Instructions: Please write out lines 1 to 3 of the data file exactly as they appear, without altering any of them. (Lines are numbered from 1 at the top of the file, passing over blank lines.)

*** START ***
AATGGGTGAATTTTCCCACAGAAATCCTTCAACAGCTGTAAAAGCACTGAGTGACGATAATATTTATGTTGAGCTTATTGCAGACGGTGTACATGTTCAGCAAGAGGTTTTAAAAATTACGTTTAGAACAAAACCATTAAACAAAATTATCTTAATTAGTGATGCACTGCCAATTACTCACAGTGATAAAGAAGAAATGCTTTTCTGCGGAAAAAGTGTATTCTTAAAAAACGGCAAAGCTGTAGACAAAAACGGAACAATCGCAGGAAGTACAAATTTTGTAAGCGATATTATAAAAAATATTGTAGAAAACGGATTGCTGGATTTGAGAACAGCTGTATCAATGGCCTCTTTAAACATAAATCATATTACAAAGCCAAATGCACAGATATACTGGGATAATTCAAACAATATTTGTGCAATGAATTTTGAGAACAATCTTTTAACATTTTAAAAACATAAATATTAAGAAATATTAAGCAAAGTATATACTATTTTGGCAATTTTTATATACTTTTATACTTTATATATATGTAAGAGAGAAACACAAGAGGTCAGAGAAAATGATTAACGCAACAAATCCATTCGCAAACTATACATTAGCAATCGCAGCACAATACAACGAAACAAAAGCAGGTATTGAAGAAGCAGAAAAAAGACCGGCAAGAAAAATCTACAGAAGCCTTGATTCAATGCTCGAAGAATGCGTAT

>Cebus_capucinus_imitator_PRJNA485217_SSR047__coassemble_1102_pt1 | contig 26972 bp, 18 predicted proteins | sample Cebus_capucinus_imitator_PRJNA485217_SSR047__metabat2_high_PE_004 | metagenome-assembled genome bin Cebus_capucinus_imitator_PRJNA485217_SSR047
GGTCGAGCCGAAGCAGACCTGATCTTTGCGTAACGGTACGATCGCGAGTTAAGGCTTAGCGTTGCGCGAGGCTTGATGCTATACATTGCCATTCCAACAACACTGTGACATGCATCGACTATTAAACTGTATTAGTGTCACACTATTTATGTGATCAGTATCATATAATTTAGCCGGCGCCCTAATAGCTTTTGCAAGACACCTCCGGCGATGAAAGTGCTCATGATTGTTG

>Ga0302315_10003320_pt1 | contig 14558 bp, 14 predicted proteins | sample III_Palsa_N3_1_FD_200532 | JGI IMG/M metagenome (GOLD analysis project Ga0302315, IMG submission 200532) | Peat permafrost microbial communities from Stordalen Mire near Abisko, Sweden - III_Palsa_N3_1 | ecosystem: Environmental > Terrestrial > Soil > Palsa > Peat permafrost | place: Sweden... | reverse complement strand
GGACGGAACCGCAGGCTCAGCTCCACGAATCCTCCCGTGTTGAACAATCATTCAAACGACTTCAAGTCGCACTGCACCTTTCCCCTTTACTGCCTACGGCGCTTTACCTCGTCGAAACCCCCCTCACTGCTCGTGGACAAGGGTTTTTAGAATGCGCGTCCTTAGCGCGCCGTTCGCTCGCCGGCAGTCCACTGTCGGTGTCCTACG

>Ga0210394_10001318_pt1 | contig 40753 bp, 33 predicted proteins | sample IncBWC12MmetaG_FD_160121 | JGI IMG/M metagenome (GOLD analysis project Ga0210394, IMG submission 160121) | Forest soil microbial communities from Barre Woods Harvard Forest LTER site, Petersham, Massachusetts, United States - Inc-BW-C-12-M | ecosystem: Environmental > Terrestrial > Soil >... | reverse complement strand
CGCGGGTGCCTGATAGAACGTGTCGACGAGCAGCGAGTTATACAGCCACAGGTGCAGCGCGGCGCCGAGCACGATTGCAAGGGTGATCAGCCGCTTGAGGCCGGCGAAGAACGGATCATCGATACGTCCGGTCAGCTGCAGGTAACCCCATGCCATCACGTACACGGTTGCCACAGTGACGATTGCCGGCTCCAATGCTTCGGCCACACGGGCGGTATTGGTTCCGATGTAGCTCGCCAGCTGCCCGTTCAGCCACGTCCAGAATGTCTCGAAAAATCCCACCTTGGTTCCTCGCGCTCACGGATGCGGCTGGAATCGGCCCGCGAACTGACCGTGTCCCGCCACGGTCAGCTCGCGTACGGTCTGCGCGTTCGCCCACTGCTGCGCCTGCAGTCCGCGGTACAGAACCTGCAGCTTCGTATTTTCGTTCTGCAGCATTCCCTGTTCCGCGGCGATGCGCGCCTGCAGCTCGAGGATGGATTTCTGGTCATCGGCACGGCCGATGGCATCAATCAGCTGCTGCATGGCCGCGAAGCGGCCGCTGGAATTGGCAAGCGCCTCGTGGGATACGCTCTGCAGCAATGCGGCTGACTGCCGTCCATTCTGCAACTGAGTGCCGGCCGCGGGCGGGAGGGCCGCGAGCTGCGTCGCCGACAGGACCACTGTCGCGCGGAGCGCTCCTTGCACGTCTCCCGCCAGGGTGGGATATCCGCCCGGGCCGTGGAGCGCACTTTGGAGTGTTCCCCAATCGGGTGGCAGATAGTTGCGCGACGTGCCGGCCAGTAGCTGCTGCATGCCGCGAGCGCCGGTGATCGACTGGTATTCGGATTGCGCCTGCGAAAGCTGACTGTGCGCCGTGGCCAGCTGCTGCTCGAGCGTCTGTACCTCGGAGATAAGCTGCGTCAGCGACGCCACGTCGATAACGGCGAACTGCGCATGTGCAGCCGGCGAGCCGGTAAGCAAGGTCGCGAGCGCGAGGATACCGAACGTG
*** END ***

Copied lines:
AATGGGTGAATTTTCCCACAGAAATCCTTCAACAGCTGTAAAAGCACTGAGTGACGATAATATTTATGTTGAGCTTATTGCAGACGGTGTACATGTTCAGCAAGAGGTTTTAAAAATTACGTTTAGAACAAAACCATTAAACAAAATTATCTTAATTAGTGATGCACTGCCAATTACTCACAGTGATAAAGAAGAAATGCTTTTCTGCGGAAAAAGTGTATTCTTAAAAAACGGCAAAGCTGTAGACAAAAACGGAACAATCGCAGGAAGTACAAATTTTGTAAGCGATATTATAAAAAATATTGTAGAAAACGGATTGCTGGATTTGAGAACAGCTGTATCAATGGCCTCTTTAAACATAAATCATATTACAAAGCCAAATGCACAGATATACTGGGATAATTCAAACAATATTTGTGCAATGAATTTTGAGAACAATCTTTTAACATTTTAAAAACATAAATATTAAGAAATATTAAGCAAAGTATATACTATTTTGGCAATTTTTATATACTTTTATACTTTATATATATGTAAGAGAGAAACACAAGAGGTCAGAGAAAATGATTAACGCAACAAATCCATTCGCAAACTATACATTAGCAATCGCAGCACAATACAACGAAACAAAAGCAGGTATTGAAGAAGCAGAAAAAAGACCGGCAAGAAAAATCTACAGAAGCCTTGATTCAATGCTCGAAGAATGCGTAT

>Cebus_capucinus_imitator_PRJNA485217_SSR047__coassemble_1102_pt1 | contig 26972 bp, 18 predicted proteins | sample Cebus_capucinus_imitator_PRJNA485217_SSR047__metabat2_high_PE_004 | metagenome-assembled genome bin Cebus_capucinus_imitator_PRJNA485217_SSR047
GGTCGAGCCGAAGCAGACCTGATCTTTGCGTAACGGTACGATCGCGAGTTAAGGCTTAGCGTTGCGCGAGGCTTGATGCTATACATTGCCATTCCAACAACACTGTGACATGCATCGACTATTAAACTGTATTAGTGTCACACTATTTATGTGATCAGTATCATATAATTTAGCCGGCGCCCTAATAGCTTTTGCAAGACACCTCCGGCGATGAAAGTGCTCATGATTGTTG